Many of the functional programming languages allow some Object Oriented constructs. The most important one here is of course; the interface. If we, for example, look at F# we can use interfaces. This will help code comply with the OCP just like any other typical OOP language would do. However, some languages do not allow or support traditional OOP interfaces. We have to comply with the OCP some other way. We can do this with proper type inheritance, yes this might mean that we comply with the OCP, yet still depend on some concrete base. This is how Bertrand Meyer originally meant for the OCP to work, yet it will not comply with the polymorphic version of the OCP. I do not think this is a major problem, it is just how these programming domains work. Typically, in functional languages you try to avoid the concept of an object all together. You program against types and data structures, yet not against inheritance trees, but towards compositions.

In a language like Haskell, which is a “pure”, functional language there is no concept of an interface. Yet, there are still ways to align with the OCP in some way. There is this concept of the “open recursion model” for inheritance. Open Recursion simply means: Another handy feature offered by most languages with objects and classes is the ability for one method body to invoke another method of the same object via a special variable called self or, in some languages, this. The special behavior of self is that it is late-bound, allowing a method defined in one class to invoke another method that is defined later, in some subclass of the first[3].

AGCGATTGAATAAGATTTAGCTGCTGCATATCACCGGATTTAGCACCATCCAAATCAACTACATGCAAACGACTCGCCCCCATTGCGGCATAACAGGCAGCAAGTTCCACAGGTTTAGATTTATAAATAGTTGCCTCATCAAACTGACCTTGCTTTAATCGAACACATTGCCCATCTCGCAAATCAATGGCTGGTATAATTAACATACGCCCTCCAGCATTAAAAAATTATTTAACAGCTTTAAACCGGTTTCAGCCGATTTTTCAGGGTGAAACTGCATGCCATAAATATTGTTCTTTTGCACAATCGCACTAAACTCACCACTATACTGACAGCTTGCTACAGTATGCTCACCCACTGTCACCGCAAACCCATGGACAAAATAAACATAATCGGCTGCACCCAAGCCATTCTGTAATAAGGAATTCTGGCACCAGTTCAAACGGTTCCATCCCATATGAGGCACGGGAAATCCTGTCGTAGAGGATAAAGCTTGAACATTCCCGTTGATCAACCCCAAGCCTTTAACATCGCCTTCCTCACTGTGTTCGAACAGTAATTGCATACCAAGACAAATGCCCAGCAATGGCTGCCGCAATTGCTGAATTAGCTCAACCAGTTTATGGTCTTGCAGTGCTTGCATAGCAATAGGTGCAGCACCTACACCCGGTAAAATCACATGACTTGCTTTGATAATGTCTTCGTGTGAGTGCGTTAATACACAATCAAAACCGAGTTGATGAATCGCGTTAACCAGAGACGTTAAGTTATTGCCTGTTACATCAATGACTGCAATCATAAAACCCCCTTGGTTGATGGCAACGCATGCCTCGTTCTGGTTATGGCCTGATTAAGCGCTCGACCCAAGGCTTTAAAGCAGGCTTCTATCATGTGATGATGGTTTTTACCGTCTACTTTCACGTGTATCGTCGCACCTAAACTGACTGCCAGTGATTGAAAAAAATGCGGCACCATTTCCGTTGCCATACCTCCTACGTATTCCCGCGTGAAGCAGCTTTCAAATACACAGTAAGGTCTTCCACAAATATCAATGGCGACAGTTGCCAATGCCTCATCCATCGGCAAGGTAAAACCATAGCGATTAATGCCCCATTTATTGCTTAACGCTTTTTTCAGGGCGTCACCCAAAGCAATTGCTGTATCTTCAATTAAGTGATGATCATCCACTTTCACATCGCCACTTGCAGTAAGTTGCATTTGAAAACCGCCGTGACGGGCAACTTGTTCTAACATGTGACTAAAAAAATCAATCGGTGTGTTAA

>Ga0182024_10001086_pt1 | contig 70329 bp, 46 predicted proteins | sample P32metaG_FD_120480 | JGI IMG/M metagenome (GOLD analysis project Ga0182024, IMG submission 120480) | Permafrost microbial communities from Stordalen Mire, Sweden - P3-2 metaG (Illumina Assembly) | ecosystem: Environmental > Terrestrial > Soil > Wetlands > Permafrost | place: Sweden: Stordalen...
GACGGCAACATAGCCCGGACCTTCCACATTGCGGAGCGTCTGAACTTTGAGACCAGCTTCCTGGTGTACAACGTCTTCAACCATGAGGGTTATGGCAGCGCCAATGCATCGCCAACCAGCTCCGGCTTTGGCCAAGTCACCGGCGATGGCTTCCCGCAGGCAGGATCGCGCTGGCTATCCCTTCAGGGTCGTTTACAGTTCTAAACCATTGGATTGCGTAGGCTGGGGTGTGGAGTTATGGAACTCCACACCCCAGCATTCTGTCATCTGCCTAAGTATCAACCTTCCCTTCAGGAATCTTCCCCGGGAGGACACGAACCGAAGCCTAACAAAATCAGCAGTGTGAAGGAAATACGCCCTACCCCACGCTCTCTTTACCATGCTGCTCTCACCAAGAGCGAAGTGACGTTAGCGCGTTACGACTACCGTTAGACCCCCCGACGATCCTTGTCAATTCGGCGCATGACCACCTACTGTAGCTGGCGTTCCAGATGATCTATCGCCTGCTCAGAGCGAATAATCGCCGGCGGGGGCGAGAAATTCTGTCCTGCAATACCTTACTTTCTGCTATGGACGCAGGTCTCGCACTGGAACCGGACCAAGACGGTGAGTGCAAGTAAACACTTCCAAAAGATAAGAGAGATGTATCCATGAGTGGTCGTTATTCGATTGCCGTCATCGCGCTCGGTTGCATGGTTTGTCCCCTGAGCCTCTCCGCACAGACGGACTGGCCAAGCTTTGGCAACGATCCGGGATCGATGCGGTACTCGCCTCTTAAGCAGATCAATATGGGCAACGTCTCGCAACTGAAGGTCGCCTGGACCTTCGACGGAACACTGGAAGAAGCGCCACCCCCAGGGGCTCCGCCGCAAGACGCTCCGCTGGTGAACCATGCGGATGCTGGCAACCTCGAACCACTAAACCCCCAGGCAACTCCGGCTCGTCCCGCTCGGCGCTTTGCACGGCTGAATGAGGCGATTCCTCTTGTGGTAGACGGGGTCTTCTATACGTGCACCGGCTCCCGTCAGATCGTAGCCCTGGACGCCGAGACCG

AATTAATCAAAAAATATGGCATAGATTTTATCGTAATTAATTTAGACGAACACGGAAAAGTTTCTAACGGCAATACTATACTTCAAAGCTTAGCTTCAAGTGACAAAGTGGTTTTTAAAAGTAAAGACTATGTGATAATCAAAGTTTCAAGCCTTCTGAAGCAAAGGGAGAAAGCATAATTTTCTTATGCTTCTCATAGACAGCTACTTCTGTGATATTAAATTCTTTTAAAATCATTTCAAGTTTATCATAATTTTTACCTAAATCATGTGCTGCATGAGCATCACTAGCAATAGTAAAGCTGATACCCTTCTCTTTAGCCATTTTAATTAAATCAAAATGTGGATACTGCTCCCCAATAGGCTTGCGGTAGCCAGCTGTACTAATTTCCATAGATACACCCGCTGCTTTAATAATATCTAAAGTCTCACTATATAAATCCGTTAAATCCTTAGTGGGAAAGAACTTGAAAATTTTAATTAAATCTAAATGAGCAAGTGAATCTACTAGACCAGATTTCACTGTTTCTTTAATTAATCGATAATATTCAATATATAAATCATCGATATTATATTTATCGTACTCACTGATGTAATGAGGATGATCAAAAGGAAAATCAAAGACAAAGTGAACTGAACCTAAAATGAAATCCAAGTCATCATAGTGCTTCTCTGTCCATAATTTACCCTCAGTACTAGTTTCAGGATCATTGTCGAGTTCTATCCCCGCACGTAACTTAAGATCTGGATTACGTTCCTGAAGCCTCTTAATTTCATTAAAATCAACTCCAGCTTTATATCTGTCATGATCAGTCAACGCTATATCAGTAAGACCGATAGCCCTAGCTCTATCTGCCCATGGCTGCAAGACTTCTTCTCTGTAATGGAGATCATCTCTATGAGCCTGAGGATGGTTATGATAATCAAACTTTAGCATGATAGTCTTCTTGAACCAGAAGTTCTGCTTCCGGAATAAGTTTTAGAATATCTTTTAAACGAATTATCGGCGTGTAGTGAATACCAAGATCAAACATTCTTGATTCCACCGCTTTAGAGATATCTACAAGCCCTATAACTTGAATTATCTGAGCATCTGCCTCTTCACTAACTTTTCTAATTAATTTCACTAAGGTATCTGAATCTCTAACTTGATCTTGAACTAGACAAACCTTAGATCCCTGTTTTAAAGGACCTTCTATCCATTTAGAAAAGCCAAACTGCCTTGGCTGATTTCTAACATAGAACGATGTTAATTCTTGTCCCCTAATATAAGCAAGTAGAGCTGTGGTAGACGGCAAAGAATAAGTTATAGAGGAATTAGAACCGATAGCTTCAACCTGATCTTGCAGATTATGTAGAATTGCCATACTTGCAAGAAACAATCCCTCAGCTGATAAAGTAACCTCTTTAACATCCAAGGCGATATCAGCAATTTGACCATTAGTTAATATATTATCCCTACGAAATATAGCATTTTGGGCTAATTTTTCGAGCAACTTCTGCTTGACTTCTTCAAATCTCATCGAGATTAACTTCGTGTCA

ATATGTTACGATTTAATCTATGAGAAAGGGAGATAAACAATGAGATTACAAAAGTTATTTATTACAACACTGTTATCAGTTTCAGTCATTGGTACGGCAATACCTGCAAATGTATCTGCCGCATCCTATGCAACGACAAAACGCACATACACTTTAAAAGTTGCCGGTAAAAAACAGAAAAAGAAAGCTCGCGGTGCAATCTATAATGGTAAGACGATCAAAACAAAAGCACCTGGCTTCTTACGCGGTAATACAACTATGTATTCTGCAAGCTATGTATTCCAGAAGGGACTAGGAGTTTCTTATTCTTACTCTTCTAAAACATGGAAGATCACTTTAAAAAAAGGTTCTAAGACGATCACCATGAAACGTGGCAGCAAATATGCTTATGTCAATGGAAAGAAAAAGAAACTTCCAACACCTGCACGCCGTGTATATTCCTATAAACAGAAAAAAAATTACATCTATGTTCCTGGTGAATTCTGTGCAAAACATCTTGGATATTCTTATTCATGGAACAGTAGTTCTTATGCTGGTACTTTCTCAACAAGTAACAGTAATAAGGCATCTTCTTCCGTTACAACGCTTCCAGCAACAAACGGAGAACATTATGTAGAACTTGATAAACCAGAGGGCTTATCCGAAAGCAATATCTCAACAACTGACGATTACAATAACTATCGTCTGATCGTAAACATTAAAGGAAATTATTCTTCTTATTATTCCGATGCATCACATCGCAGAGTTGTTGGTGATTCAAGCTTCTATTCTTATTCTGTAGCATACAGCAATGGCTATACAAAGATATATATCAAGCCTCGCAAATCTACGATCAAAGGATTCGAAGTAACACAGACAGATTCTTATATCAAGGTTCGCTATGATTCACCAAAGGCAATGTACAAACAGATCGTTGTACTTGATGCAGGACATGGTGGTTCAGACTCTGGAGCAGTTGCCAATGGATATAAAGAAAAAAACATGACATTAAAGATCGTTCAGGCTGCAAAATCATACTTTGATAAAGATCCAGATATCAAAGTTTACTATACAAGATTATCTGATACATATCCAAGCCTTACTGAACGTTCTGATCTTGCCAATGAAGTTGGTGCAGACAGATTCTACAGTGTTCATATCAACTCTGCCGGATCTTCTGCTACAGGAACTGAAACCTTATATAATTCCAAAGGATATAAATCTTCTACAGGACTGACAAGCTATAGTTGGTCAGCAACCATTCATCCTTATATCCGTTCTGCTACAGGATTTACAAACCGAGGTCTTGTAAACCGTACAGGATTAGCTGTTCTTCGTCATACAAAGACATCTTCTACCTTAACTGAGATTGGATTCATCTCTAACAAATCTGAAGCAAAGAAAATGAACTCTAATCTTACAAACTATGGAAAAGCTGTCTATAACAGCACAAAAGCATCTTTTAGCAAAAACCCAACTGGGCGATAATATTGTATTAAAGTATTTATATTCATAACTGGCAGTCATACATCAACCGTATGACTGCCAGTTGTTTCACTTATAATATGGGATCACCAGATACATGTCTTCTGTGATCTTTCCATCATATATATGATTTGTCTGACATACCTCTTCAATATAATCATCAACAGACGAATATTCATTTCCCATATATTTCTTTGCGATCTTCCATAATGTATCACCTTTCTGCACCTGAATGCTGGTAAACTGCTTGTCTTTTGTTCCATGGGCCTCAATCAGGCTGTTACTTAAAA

Another way to align with the OCP in Haskell might be to make use of lenses. A Lens A B is essentially a way to “access” a small part (of type B) of a larger structure (of type A); we can both get that smaller part and we can modify it. So lenses allow you to make sort-of subclasses where you can access internal state of the inherited class, yet only the public API is visible externally[4].


This was the second of five blogs in the SOLID series. I found it really interesting to do some research about this principle on low levels of abstraction, architecture and the functional paradigm. I understood what this principle meant before writing this post yet I only knew about the polymorphic OCP version. I think the polymorphic version is the way to go since you will not depend on concrete classes. It was very interesting to read about Bertrand Meyer’s definition and search for some examples. I only knew about Uncle Bob’s version (so the polymorphic one) but it was nice to read about them both and see how they differentiate. Then, the impact on the functional paradigm; Many functional languages are of the hybrid kind. They support some, if not all, aspects of OOP and allow functions to be tossed around. With these hybrid languages, it is rather easy to comply with the OCP since you use and implement interfaces. With a language like Haskell it becomes more difficult yet not impossible. The concept of open-recursion and lenses can be used to create some dependency hierarchy. I did not know about these before, so it was really nice to read something about it. Without writing this blog, I would definitely never have thought looking this up in a search engine. That is what these blogs are all about!


[1] Object Oriented Software Construction – https://dl.acm.org/doi/book/10.5555/534929

[2] Clean Architecture – https://www.oreilly.com/library/view/clean-architecture-a/9780134494272/ 

[3] Open Recursion – www.comlab.ox.ac.uk/people/ralf.hinze/talks/Open.pdf

[4] Lenses – https://arxiv.org/pdf/1703.10857.pdf


01010010 01110101 01100010 01100101 01101110

Hey, sorry to bother you but you can subscribe to my blog here.

Never miss a blog post!

You have Successfully Subscribed!